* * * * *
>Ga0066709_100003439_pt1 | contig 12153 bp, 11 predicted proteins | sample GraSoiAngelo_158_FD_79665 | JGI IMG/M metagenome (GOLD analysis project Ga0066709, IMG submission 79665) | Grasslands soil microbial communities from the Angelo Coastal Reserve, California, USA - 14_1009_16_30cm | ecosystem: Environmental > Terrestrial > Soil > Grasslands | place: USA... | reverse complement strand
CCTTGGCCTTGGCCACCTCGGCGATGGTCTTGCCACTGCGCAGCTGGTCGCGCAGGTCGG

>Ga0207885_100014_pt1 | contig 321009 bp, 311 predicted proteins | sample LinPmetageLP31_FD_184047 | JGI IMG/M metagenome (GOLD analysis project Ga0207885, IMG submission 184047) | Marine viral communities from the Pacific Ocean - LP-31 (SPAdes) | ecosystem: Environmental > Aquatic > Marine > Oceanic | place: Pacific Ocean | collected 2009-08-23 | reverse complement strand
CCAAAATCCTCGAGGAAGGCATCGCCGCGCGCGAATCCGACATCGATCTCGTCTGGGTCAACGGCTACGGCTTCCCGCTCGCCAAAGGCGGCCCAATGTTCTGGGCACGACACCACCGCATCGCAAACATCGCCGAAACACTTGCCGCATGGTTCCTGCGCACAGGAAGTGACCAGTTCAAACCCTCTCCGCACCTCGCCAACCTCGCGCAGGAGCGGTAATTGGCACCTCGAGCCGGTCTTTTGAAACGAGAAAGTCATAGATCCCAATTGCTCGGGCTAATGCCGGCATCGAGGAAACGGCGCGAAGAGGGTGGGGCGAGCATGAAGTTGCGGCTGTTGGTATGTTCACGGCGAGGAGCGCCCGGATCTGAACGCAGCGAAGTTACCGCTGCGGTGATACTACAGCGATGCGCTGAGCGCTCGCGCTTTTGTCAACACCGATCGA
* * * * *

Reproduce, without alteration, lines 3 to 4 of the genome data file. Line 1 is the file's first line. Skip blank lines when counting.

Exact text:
>Ga0207885_100014_pt1 | contig 321009 bp, 311 predicted proteins | sample LinPmetageLP31_FD_184047 | JGI IMG/M metagenome (GOLD analysis project Ga0207885, IMG submission 184047) | Marine viral communities from the Pacific Ocean - LP-31 (SPAdes) | ecosystem: Environmental > Aquatic > Marine > Oceanic | place: Pacific Ocean | collected 2009-08-23 | reverse complement strand
CCAAAATCCTCGAGGAAGGCATCGCCGCGCGCGAATCCGACATCGATCTCGTCTGGGTCAACGGCTACGGCTTCCCGCTCGCCAAAGGCGGCCCAATGTTCTGGGCACGACACCACCGCATCGCAAACATCGCCGAAACACTTGCCGCATGGTTCCTGCGCACAGGAAGTGACCAGTTCAAACCCTCTCCGCACCTCGCCAACCTCGCGCAGGAGCGGTAATTGGCACCTCGAGCCGGTCTTTTGAAACGAGAAAGTCATAGATCCCAATTGCTCGGGCTAATGCCGGCATCGAGGAAACGGCGCGAAGAGGGTGGGGCGAGCATGAAGTTGCGGCTGTTGGTATGTTCACGGCGAGGAGCGCCCGGATCTGAACGCAGCGAAGTTACCGCTGCGGTGATACTACAGCGATGCGCTGAGCGCTCGCGCTTTTGTCAACACCGATCGA